The study had a few other goodies to chew on, which the Bureau highlighted in its press release:
Overall, white males had higher earnings than any other group at every education level, with the exception of those with a master's degree, which was topped by Asian males, and those with a professional degree, where Asian males were not significantly different from white males. ...

In general, women in the most economically advantaged race groups usually earn less than men in the most disadvantaged race groups. For example, a white female with master's degree is expected to earn $2.4 million over a 40-year work-life. In comparison, a Hispanic male with a master's degree is expected to earn $2.8 million. ...

For Asian, black and Hispanic groups whose highest education completed is high school, the difference between each group's work-life earnings was not large compared with the differences between these groups when they had higher levels of education. ...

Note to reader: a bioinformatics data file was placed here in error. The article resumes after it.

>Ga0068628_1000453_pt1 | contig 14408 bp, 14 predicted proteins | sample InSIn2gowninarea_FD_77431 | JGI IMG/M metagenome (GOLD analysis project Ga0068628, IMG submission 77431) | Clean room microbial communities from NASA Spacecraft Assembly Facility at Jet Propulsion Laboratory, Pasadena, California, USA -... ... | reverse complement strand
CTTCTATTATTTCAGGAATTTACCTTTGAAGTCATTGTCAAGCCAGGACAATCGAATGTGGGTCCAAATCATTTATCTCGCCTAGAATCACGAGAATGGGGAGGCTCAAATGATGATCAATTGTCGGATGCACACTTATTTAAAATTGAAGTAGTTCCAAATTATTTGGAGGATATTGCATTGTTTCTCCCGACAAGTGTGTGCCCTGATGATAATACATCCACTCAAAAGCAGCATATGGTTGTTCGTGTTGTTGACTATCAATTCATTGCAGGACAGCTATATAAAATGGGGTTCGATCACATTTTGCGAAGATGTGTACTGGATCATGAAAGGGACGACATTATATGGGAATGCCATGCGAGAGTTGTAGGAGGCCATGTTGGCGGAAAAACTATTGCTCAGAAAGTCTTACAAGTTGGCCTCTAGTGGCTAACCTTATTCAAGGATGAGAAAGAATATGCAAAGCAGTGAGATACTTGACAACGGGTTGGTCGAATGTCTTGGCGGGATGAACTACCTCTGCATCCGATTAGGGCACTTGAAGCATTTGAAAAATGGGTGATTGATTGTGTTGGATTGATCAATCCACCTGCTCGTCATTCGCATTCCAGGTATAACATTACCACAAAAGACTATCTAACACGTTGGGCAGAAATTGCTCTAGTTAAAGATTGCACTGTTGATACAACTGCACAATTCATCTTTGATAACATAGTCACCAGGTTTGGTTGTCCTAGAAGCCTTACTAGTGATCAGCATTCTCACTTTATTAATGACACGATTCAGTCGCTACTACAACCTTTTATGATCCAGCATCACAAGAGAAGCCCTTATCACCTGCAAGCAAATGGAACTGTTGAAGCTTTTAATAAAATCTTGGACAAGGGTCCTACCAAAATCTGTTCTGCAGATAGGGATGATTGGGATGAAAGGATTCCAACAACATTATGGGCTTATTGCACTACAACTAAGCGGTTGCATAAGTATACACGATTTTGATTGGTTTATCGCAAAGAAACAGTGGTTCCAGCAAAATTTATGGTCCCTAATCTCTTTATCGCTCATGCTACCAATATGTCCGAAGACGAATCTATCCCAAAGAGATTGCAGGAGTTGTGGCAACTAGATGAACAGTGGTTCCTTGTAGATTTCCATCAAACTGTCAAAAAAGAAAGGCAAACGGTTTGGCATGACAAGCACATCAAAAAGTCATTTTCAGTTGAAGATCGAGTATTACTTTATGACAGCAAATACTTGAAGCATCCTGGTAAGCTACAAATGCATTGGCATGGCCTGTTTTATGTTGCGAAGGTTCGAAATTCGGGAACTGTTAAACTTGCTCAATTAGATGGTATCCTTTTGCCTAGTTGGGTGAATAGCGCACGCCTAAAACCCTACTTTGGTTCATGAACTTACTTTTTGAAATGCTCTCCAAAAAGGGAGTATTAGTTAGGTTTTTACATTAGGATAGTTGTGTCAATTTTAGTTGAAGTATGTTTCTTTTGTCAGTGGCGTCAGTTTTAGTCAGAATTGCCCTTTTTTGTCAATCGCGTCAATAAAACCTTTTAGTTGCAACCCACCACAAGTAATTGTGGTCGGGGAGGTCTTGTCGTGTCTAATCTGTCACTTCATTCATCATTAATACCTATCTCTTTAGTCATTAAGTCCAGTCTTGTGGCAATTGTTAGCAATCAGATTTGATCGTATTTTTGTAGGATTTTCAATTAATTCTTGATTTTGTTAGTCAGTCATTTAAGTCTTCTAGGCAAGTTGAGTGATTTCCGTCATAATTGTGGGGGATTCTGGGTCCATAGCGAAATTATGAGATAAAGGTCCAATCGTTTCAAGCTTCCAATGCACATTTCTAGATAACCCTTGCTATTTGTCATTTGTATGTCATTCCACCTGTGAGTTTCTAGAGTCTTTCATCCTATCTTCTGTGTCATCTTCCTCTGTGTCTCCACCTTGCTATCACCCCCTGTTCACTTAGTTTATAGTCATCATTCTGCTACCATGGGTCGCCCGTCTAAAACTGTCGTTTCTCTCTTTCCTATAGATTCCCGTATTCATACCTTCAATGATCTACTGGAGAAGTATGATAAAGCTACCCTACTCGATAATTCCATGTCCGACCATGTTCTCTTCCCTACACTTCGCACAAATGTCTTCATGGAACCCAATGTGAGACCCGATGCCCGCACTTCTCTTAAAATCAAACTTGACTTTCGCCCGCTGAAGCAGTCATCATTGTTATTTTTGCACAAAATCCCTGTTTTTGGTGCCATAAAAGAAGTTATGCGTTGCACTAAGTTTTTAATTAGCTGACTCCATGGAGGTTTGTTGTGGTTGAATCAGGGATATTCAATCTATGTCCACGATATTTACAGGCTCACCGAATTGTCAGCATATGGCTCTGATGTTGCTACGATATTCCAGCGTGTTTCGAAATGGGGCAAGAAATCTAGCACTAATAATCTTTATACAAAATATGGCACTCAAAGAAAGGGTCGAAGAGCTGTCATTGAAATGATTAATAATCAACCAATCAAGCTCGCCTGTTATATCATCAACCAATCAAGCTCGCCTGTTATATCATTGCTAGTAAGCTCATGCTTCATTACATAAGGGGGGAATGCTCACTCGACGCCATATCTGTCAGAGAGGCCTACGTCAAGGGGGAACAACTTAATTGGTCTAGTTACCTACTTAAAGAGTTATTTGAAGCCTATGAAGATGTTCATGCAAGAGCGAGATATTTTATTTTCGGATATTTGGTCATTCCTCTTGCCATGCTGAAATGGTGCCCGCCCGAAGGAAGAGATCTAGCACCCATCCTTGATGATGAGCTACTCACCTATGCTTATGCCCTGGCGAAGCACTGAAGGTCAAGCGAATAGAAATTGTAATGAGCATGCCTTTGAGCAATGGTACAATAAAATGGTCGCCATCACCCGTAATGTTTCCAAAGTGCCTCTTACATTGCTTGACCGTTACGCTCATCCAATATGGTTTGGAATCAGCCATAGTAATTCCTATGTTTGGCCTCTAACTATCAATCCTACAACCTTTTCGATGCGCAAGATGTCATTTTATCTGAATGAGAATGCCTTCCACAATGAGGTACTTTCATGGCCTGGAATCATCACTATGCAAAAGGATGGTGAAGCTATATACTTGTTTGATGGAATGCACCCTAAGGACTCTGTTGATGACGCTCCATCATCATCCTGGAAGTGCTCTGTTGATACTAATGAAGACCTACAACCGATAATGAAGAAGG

Language spoken at home had an effect on earnings: those who spoke a language at home other than English saw a decrease in annual earnings after considering all other factors. Even those who speak English "very well" saw a decrease of $989 in annual earnings compared with English-only speakers.

When your mother told you, "Don't be a fool, go to school," as usual, she knew what she was talking about.

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January 17 2012 at 10:15 PM Report abuse rate up rate down Reply

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January 17 2012 at 10:14 PM Report abuse rate up rate down Reply

Whether you decide to go for advanced education or not, having a little extra income always help (especially if you do end up having to pay for college, which is starting to get way over-priced for the oppurtunities they offer). Visit to learn more about earning money online. No scams, no gimmicks, just work and earn. You will not get rich over night but it could mean the difference of a few extra dollars at the end of the month.